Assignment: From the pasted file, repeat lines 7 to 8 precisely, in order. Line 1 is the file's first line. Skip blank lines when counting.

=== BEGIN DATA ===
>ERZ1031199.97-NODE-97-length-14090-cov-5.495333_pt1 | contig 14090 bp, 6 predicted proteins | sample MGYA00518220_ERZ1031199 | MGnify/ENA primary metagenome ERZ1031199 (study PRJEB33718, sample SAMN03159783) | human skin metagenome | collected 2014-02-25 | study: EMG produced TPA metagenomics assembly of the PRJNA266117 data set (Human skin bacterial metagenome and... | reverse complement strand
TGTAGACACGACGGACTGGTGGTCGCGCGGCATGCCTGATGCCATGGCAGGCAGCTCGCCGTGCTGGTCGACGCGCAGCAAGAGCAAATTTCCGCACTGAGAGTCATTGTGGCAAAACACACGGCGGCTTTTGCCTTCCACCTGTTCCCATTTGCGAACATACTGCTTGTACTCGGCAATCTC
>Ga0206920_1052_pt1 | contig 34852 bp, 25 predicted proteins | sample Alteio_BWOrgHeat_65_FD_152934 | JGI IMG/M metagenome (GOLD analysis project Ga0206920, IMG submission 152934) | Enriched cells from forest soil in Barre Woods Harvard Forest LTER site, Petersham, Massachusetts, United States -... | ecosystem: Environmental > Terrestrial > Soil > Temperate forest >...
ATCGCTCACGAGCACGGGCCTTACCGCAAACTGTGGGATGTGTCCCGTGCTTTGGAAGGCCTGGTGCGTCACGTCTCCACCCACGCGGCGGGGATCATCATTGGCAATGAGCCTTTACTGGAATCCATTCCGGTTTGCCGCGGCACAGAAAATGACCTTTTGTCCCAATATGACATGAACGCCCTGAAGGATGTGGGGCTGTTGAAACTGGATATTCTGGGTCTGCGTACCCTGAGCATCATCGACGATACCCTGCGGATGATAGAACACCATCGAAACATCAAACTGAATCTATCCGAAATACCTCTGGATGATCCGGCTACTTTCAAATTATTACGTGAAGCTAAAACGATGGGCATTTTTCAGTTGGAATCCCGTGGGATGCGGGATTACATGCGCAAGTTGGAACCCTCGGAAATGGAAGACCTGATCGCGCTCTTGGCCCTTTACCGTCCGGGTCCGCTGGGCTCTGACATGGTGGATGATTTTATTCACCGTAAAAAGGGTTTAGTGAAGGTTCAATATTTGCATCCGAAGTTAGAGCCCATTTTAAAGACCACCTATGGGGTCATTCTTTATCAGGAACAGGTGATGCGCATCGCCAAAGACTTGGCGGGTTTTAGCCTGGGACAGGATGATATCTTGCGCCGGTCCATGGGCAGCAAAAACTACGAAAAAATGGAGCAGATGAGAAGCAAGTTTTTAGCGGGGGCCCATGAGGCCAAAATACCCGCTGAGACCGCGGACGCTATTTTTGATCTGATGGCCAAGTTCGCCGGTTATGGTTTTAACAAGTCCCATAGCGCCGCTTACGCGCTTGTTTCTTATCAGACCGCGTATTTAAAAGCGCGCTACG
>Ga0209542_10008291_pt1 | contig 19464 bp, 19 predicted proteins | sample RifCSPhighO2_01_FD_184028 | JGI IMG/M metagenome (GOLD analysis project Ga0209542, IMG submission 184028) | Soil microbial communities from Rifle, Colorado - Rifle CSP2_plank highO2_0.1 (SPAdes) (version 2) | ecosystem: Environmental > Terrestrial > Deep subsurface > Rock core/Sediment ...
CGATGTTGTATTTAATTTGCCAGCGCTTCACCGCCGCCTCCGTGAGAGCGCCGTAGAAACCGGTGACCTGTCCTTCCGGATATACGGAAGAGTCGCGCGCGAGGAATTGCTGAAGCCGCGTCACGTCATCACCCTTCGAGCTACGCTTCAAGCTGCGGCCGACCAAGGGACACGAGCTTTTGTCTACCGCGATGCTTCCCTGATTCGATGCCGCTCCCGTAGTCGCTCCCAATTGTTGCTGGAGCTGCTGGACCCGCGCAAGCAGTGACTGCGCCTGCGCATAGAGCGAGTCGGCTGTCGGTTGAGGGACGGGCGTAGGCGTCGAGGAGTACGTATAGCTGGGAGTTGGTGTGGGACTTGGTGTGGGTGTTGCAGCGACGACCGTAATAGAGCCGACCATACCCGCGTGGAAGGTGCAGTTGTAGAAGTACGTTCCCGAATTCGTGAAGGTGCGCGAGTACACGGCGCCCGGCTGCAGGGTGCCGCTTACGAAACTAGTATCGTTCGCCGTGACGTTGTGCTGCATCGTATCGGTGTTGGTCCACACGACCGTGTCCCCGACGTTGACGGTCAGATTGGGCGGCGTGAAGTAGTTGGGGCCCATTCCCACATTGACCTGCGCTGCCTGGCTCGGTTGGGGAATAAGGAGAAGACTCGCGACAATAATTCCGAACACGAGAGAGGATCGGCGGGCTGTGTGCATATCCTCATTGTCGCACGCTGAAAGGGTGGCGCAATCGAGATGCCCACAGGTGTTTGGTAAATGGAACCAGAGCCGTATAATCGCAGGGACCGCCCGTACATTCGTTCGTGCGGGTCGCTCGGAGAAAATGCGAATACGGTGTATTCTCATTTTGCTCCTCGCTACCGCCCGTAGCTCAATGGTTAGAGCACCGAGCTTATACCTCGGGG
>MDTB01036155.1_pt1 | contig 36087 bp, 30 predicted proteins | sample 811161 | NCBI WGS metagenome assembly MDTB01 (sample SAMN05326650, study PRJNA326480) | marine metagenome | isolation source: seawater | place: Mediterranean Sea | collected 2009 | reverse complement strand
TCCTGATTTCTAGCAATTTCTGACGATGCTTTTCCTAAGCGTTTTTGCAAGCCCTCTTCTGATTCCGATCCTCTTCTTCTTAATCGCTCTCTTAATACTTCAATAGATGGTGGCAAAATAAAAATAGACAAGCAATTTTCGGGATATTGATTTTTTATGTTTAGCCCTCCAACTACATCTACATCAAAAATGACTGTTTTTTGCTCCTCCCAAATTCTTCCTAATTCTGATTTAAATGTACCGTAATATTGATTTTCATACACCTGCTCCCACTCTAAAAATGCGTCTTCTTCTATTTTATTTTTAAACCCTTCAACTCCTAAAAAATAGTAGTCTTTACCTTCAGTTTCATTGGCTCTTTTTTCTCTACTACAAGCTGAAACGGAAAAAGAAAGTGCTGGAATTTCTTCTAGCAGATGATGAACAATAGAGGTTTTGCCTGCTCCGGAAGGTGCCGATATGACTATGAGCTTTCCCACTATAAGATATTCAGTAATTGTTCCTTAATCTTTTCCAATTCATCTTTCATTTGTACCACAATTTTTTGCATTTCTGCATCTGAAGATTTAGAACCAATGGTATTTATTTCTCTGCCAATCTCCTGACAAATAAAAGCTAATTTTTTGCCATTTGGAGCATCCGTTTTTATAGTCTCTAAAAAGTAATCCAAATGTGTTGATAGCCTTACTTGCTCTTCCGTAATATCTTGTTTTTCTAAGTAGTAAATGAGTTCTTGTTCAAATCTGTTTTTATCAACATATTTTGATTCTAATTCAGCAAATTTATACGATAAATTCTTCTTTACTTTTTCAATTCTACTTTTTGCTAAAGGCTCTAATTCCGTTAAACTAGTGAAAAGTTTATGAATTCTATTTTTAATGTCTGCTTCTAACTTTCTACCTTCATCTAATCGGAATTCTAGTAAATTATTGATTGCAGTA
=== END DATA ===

>MDTB01036155.1_pt1 | contig 36087 bp, 30 predicted proteins | sample 811161 | NCBI WGS metagenome assembly MDTB01 (sample SAMN05326650, study PRJNA326480) | marine metagenome | isolation source: seawater | place: Mediterranean Sea | collected 2009 | reverse complement strand
TCCTGATTTCTAGCAATTTCTGACGATGCTTTTCCTAAGCGTTTTTGCAAGCCCTCTTCTGATTCCGATCCTCTTCTTCTTAATCGCTCTCTTAATACTTCAATAGATGGTGGCAAAATAAAAATAGACAAGCAATTTTCGGGATATTGATTTTTTATGTTTAGCCCTCCAACTACATCTACATCAAAAATGACTGTTTTTTGCTCCTCCCAAATTCTTCCTAATTCTGATTTAAATGTACCGTAATATTGATTTTCATACACCTGCTCCCACTCTAAAAATGCGTCTTCTTCTATTTTATTTTTAAACCCTTCAACTCCTAAAAAATAGTAGTCTTTACCTTCAGTTTCATTGGCTCTTTTTTCTCTACTACAAGCTGAAACGGAAAAAGAAAGTGCTGGAATTTCTTCTAGCAGATGATGAACAATAGAGGTTTTGCCTGCTCCGGAAGGTGCCGATATGACTATGAGCTTTCCCACTATAAGATATTCAGTAATTGTTCCTTAATCTTTTCCAATTCATCTTTCATTTGTACCACAATTTTTTGCATTTCTGCATCTGAAGATTTAGAACCAATGGTATTTATTTCTCTGCCAATCTCCTGACAAATAAAAGCTAATTTTTTGCCATTTGGAGCATCCGTTTTTATAGTCTCTAAAAAGTAATCCAAATGTGTTGATAGCCTTACTTGCTCTTCCGTAATATCTTGTTTTTCTAAGTAGTAAATGAGTTCTTGTTCAAATCTGTTTTTATCAACATATTTTGATTCTAATTCAGCAAATTTATACGATAAATTCTTCTTTACTTTTTCAATTCTACTTTTTGCTAAAGGCTCTAATTCCGTTAAACTAGTGAAAAGTTTATGAATTCTATTTTTAATGTCTGCTTCTAACTTTCTACCTTCATCTAATCGGAATTCTAGTAAATTATTGATTGCAGTA